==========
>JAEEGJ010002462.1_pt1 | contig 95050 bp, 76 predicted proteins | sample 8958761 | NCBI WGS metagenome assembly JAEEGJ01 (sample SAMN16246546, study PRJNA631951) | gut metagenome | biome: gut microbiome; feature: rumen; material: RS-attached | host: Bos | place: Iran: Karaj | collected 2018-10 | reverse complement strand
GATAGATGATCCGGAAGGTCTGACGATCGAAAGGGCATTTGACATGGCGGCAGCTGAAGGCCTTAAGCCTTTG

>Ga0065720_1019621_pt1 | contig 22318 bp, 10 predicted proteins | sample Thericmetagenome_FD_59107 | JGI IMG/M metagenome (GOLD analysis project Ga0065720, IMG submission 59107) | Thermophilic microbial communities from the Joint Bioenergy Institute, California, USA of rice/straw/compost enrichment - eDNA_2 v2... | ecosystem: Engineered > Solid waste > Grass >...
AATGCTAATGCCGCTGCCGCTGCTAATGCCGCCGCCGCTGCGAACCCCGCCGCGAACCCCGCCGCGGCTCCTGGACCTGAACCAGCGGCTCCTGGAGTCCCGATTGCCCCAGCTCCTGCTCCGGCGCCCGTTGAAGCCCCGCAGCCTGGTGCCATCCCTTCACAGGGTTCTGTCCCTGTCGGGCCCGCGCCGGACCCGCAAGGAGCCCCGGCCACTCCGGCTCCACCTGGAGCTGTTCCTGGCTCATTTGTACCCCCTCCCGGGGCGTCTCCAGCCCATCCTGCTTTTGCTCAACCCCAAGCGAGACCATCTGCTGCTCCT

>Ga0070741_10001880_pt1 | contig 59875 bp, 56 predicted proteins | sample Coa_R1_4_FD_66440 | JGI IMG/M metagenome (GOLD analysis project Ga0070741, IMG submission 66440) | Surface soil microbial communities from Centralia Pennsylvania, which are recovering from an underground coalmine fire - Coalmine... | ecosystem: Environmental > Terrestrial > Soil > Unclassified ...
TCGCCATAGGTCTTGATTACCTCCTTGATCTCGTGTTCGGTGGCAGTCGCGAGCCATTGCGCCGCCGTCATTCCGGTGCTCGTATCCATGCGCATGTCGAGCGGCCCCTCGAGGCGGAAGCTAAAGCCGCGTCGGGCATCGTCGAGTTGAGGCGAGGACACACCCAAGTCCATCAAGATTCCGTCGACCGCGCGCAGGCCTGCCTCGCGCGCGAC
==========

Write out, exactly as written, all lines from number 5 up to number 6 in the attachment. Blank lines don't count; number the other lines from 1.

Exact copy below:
>Ga0070741_10001880_pt1 | contig 59875 bp, 56 predicted proteins | sample Coa_R1_4_FD_66440 | JGI IMG/M metagenome (GOLD analysis project Ga0070741, IMG submission 66440) | Surface soil microbial communities from Centralia Pennsylvania, which are recovering from an underground coalmine fire - Coalmine... | ecosystem: Environmental > Terrestrial > Soil > Unclassified ...
TCGCCATAGGTCTTGATTACCTCCTTGATCTCGTGTTCGGTGGCAGTCGCGAGCCATTGCGCCGCCGTCATTCCGGTGCTCGTATCCATGCGCATGTCGAGCGGCCCCTCGAGGCGGAAGCTAAAGCCGCGTCGGGCATCGTCGAGTTGAGGCGAGGACACACCCAAGTCCATCAAGATTCCGTCGACCGCGCGCAGGCCTGCCTCGCGCGCGAC